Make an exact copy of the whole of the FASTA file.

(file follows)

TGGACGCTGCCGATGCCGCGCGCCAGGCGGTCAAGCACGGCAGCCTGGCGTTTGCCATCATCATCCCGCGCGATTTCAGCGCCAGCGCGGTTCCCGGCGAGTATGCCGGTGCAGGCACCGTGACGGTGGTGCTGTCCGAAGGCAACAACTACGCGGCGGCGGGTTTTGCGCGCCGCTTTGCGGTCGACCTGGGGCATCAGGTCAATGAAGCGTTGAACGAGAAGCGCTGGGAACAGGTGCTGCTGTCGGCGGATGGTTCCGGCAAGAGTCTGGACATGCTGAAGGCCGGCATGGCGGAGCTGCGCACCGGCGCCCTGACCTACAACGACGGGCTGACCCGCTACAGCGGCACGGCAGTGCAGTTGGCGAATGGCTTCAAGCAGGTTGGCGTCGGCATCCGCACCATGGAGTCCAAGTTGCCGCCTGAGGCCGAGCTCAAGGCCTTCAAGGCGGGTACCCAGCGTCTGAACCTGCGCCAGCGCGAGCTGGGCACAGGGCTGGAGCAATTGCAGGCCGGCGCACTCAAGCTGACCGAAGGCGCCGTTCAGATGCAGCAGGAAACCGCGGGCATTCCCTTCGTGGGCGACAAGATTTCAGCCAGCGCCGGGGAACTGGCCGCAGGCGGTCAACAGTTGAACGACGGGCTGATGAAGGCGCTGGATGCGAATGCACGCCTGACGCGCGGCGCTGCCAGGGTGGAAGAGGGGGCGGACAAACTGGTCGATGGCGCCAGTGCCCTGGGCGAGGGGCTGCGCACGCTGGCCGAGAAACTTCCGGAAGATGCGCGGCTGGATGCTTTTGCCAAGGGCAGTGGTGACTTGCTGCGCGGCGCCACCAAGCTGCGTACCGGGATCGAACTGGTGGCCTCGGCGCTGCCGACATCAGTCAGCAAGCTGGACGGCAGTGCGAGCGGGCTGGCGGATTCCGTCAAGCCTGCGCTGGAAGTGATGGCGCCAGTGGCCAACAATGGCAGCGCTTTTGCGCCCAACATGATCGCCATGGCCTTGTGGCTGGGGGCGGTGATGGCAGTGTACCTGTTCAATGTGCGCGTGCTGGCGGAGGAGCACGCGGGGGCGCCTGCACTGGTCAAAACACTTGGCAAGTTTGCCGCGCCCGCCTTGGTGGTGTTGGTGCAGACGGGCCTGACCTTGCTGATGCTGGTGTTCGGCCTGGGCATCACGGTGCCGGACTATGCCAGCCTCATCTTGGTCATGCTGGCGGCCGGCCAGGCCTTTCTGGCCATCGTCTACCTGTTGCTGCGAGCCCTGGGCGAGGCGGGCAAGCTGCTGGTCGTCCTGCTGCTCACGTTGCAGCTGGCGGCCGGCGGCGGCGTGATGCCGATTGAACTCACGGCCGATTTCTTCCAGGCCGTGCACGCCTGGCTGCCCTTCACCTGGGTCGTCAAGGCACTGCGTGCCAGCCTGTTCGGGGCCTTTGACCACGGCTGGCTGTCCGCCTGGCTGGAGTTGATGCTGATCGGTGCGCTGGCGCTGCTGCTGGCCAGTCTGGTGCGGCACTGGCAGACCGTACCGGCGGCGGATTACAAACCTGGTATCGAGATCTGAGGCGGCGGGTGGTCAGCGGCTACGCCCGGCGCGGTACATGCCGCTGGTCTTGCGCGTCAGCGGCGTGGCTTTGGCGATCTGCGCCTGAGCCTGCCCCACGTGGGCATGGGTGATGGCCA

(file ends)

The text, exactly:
TGGACGCTGCCGATGCCGCGCGCCAGGCGGTCAAGCACGGCAGCCTGGCGTTTGCCATCATCATCCCGCGCGATTTCAGCGCCAGCGCGGTTCCCGGCGAGTATGCCGGTGCAGGCACCGTGACGGTGGTGCTGTCCGAAGGCAACAACTACGCGGCGGCGGGTTTTGCGCGCCGCTTTGCGGTCGACCTGGGGCATCAGGTCAATGAAGCGTTGAACGAGAAGCGCTGGGAACAGGTGCTGCTGTCGGCGGATGGTTCCGGCAAGAGTCTGGACATGCTGAAGGCCGGCATGGCGGAGCTGCGCACCGGCGCCCTGACCTACAACGACGGGCTGACCCGCTACAGCGGCACGGCAGTGCAGTTGGCGAATGGCTTCAAGCAGGTTGGCGTCGGCATCCGCACCATGGAGTCCAAGTTGCCGCCTGAGGCCGAGCTCAAGGCCTTCAAGGCGGGTACCCAGCGTCTGAACCTGCGCCAGCGCGAGCTGGGCACAGGGCTGGAGCAATTGCAGGCCGGCGCACTCAAGCTGACCGAAGGCGCCGTTCAGATGCAGCAGGAAACCGCGGGCATTCCCTTCGTGGGCGACAAGATTTCAGCCAGCGCCGGGGAACTGGCCGCAGGCGGTCAACAGTTGAACGACGGGCTGATGAAGGCGCTGGATGCGAATGCACGCCTGACGCGCGGCGCTGCCAGGGTGGAAGAGGGGGCGGACAAACTGGTCGATGGCGCCAGTGCCCTGGGCGAGGGGCTGCGCACGCTGGCCGAGAAACTTCCGGAAGATGCGCGGCTGGATGCTTTTGCCAAGGGCAGTGGTGACTTGCTGCGCGGCGCCACCAAGCTGCGTACCGGGATCGAACTGGTGGCCTCGGCGCTGCCGACATCAGTCAGCAAGCTGGACGGCAGTGCGAGCGGGCTGGCGGATTCCGTCAAGCCTGCGCTGGAAGTGATGGCGCCAGTGGCCAACAATGGCAGCGCTTTTGCGCCCAACATGATCGCCATGGCCTTGTGGCTGGGGGCGGTGATGGCAGTGTACCTGTTCAATGTGCGCGTGCTGGCGGAGGAGCACGCGGGGGCGCCTGCACTGGTCAAAACACTTGGCAAGTTTGCCGCGCCCGCCTTGGTGGTGTTGGTGCAGACGGGCCTGACCTTGCTGATGCTGGTGTTCGGCCTGGGCATCACGGTGCCGGACTATGCCAGCCTCATCTTGGTCATGCTGGCGGCCGGCCAGGCCTTTCTGGCCATCGTCTACCTGTTGCTGCGAGCCCTGGGCGAGGCGGGCAAGCTGCTGGTCGTCCTGCTGCTCACGTTGCAGCTGGCGGCCGGCGGCGGCGTGATGCCGATTGAACTCACGGCCGATTTCTTCCAGGCCGTGCACGCCTGGCTGCCCTTCACCTGGGTCGTCAAGGCACTGCGTGCCAGCCTGTTCGGGGCCTTTGACCACGGCTGGCTGTCCGCCTGGCTGGAGTTGATGCTGATCGGTGCGCTGGCGCTGCTGCTGGCCAGTCTGGTGCGGCACTGGCAGACCGTACCGGCGGCGGATTACAAACCTGGTATCGAGATCTGAGGCGGCGGGTGGTCAGCGGCTACGCCCGGCGCGGTACATGCCGCTGGTCTTGCGCGTCAGCGGCGTGGCTTTGGCGATCTGCGCCTGAGCCTGCCCCACGTGGGCATGGGTGATGGCCA